Newsflash: men have it easy. We’re paid more, we don’t get catcalled in the street and we can roll out of bed 15 minutes before work because no-one expects us to turn up in heels and a full face of makeup.
Yes, we get the easy way out in almost every walk of life – so much so that it’s easy to forget the little things we don’t have to put up with.
Like shaving, for example.
Women are expected to shave: society makes sure of that. Smooth, hairless bodies are held up in all corners of the media as the womanly ideal, and when a girl bucks the trend she’s called a “degenerate” or “disgusting”.
Sure, both sexes shave. But, unless you’re a banker or a soldier, rules around beards are pretty lax. Regardless, it’s easier to trim neck-up than shoulders-down. Why should I know? Because, against my better judgement, I’ve done both.
Don’t get me wrong, I didn’t expect shaving like a woman to be easy. I wasn’t charging into the idea as the big brave bloke, ready to finally let the rest of mankind know it’s actually quite hard for girls. The idea was more of a social experiment: I wanted to see just how different my life would be if I spent seven days doing what girls have to do all 365.
Before I started, of course, I’d need the tools of the trade. In my local Boots, at least five shelves are devoted to keeping women’s bodies hairless. From epilators to waxing strips to “lady shavers” to pre- and post-shaving gels, it’s easy to see how the cult of being clean-shaven is a multibillion pound industry.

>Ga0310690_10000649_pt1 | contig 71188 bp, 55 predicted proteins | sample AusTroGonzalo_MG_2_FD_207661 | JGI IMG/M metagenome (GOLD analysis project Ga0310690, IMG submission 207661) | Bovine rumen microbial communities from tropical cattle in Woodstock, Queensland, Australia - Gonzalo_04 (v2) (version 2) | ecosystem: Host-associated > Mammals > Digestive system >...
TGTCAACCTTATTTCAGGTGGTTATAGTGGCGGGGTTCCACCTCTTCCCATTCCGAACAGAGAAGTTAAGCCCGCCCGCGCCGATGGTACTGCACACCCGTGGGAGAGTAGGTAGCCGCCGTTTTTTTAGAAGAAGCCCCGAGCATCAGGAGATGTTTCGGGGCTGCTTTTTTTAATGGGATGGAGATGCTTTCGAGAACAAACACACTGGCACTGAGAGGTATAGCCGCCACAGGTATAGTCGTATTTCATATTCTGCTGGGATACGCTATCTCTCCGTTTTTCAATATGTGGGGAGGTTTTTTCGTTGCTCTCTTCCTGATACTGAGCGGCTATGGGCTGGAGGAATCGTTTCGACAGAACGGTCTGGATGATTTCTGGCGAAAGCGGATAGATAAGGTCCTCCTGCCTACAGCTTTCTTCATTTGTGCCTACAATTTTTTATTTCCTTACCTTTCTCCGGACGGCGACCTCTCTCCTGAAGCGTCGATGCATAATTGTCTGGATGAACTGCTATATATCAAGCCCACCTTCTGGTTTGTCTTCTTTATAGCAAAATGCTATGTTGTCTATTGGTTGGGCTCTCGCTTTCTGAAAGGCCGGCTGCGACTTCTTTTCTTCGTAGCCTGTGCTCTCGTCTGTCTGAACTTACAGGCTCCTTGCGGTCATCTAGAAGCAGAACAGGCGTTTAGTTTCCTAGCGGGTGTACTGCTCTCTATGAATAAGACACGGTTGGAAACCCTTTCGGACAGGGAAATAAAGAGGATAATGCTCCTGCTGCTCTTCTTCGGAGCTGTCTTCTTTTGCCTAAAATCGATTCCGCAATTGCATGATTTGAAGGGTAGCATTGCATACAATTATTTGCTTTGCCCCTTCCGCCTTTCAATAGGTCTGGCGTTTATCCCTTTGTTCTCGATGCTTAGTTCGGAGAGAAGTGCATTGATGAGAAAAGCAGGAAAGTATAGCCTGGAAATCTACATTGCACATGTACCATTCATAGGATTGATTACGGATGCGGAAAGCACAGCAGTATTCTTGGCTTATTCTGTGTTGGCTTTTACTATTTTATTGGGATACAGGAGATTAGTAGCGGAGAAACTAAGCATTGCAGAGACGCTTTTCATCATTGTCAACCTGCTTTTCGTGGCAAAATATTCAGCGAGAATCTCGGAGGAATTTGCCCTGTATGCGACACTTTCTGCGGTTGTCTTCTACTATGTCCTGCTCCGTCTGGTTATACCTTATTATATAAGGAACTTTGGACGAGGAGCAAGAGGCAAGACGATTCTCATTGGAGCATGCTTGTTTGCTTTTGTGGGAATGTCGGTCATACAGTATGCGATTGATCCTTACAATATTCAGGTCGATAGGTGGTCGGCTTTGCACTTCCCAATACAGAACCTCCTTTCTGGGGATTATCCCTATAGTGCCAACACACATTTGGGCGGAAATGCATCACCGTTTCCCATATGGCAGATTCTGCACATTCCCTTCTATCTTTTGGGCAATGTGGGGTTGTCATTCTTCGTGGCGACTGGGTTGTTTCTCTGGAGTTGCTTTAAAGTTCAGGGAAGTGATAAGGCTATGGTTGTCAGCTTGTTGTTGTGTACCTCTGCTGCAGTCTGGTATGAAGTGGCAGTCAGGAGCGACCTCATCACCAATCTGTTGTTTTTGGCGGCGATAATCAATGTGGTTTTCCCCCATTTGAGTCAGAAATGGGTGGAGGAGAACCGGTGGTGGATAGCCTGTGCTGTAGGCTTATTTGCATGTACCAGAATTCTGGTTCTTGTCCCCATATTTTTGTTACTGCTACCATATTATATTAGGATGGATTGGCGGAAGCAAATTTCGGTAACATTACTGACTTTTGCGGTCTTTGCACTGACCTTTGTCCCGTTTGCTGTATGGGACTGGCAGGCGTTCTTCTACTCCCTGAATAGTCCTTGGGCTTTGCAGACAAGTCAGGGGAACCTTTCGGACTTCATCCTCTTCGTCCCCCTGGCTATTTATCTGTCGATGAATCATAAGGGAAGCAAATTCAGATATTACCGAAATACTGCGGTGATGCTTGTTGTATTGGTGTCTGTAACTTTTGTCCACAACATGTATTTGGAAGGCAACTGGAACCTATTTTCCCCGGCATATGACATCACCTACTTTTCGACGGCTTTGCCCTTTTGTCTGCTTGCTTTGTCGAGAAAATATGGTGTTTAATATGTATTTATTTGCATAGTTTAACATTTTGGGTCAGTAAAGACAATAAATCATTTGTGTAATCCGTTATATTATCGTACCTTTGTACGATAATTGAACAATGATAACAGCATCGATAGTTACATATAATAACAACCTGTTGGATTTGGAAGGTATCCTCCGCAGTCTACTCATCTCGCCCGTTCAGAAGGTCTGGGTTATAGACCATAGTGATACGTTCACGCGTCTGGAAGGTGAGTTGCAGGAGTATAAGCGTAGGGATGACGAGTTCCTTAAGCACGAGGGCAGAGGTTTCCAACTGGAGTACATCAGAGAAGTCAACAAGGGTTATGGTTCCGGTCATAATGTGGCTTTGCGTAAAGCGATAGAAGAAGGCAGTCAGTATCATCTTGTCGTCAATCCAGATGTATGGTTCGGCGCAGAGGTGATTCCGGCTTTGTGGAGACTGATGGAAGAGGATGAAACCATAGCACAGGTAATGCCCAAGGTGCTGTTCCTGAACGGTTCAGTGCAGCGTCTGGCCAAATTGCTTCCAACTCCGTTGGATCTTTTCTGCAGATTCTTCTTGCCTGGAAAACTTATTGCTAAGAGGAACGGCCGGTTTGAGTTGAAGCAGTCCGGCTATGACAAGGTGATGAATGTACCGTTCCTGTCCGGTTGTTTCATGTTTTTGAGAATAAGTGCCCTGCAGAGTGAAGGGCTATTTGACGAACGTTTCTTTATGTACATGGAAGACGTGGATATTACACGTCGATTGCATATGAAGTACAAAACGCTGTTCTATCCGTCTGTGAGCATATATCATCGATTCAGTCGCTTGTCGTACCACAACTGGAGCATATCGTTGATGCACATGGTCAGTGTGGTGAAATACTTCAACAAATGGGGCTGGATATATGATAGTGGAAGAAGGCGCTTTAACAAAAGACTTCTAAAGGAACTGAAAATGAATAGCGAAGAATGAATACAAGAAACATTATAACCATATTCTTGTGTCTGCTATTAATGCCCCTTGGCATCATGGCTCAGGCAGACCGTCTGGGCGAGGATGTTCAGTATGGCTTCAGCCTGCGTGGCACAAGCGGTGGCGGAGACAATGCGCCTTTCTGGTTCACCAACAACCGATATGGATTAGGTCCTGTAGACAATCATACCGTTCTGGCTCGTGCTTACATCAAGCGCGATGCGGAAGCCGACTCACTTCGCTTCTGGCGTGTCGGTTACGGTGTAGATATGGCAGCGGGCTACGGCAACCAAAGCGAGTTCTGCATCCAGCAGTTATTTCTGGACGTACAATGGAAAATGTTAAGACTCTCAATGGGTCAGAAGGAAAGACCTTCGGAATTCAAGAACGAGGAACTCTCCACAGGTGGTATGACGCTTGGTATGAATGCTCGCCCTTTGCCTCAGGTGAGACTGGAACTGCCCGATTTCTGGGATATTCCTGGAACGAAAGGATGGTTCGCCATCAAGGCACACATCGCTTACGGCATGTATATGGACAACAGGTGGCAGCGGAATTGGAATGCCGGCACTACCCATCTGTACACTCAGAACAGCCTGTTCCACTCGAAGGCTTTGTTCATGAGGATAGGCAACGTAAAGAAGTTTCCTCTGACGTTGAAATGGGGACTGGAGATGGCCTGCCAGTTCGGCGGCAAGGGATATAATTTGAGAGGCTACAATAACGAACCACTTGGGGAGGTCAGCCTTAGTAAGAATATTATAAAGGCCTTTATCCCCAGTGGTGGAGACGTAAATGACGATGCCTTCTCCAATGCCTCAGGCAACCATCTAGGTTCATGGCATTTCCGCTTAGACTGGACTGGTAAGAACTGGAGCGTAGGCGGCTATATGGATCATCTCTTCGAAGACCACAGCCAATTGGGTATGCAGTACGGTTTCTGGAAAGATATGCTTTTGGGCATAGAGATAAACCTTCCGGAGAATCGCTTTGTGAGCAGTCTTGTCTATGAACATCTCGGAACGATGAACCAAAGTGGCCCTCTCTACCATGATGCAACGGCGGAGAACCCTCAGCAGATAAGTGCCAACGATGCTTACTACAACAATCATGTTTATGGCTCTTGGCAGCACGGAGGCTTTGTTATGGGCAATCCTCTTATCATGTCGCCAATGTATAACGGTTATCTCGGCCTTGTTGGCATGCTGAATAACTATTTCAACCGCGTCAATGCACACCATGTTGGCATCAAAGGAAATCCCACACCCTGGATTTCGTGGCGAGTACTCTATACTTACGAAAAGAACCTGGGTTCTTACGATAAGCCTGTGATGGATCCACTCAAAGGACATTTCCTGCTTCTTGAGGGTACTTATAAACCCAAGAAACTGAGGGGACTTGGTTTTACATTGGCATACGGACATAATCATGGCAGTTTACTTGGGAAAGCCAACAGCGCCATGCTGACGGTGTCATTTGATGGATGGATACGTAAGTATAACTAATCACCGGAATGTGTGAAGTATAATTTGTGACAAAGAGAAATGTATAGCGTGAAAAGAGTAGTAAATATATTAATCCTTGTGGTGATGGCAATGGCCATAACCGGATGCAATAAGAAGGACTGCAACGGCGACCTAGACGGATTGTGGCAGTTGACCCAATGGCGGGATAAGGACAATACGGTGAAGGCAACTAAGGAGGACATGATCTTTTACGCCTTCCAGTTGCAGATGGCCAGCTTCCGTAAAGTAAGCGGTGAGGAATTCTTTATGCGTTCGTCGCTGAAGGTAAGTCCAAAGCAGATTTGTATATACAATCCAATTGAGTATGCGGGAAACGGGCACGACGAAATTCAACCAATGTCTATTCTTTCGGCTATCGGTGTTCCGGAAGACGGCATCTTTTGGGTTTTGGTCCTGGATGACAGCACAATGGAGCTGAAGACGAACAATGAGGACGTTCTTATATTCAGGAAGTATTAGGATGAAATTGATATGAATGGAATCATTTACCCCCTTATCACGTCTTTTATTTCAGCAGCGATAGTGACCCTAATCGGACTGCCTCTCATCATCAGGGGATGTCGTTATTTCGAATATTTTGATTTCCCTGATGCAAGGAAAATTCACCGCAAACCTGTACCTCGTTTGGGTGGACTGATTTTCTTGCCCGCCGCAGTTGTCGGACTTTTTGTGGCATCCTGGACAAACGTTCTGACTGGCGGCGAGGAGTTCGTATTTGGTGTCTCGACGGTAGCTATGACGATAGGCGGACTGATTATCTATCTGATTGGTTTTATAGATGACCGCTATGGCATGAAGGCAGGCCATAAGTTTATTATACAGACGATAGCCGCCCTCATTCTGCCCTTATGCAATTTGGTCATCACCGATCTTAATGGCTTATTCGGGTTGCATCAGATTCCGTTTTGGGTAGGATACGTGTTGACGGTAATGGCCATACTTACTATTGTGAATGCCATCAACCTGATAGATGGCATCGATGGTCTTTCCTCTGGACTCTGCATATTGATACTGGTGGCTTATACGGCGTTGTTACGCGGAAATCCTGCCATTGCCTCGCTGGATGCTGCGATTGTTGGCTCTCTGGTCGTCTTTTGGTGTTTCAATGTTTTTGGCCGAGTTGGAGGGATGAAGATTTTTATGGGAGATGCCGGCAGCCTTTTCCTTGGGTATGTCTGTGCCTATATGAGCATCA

While Veet would have been easier for me and waxing would have been more entertaining for my friends, I wanted to get a feel of most women’s day-to-day grooming regime: thus, I opted for a non-threatening Venus razor and some shave gel.
That night, I sat down in my bathroom and begun the mammoth task of making myself beach body-ready.
As someone who was much hairier than the average woman and not very well-versed in the art of leg-shaving, the process proved to be more difficult than anticipated. I had to trim all the hair first with an electric razor, then get to work with the shave gel and my pink Venus.
My only previous experience of shaving having been facial stubble, I made my first mistake when I went a bit too heavy on the shaving foam. I wanted to resemble the bare-legged sexy models in the Dove adverts, but instead I’d ended up looking like a budget albino version of Mr Tumnus.
An hour and a half later, I’d just about got to an acceptable point. I was still finding patches of stubble on my shins and knees, and blood was running down the back of my legs from the places I’d got impatient and paid the consequences.
That said, the difference I’d noticed was huge. I’d never actually seen my calves, and I had to admit I liked their shiny new look – even if the fact my legs hadn’t seen sunlight in about seven years meant they were looking more than a little anaemic.
After another half hour of clean-up and the wincingly painful ordeal of attempting to shave my armpits too, I was starting to wonder why I’d agreed to this. Then I climbed into bed and experienced the fabled freshly-shaven-legs-against-fresh-bedsheets, and for just a moment it all felt worth it.
That was, until I woke up the next day. My armpits were dry and raw, my shins were already stubbly and removing the carpet of hair I had before had somehow made my legs more sweaty.
It didn’t help, of course, that this particular day was the hottest day of the year so far: good in terms of the new breeze I could appreciate on my knees, but bad because I pretty much had to wear shorts and show off my glistening pins to the world.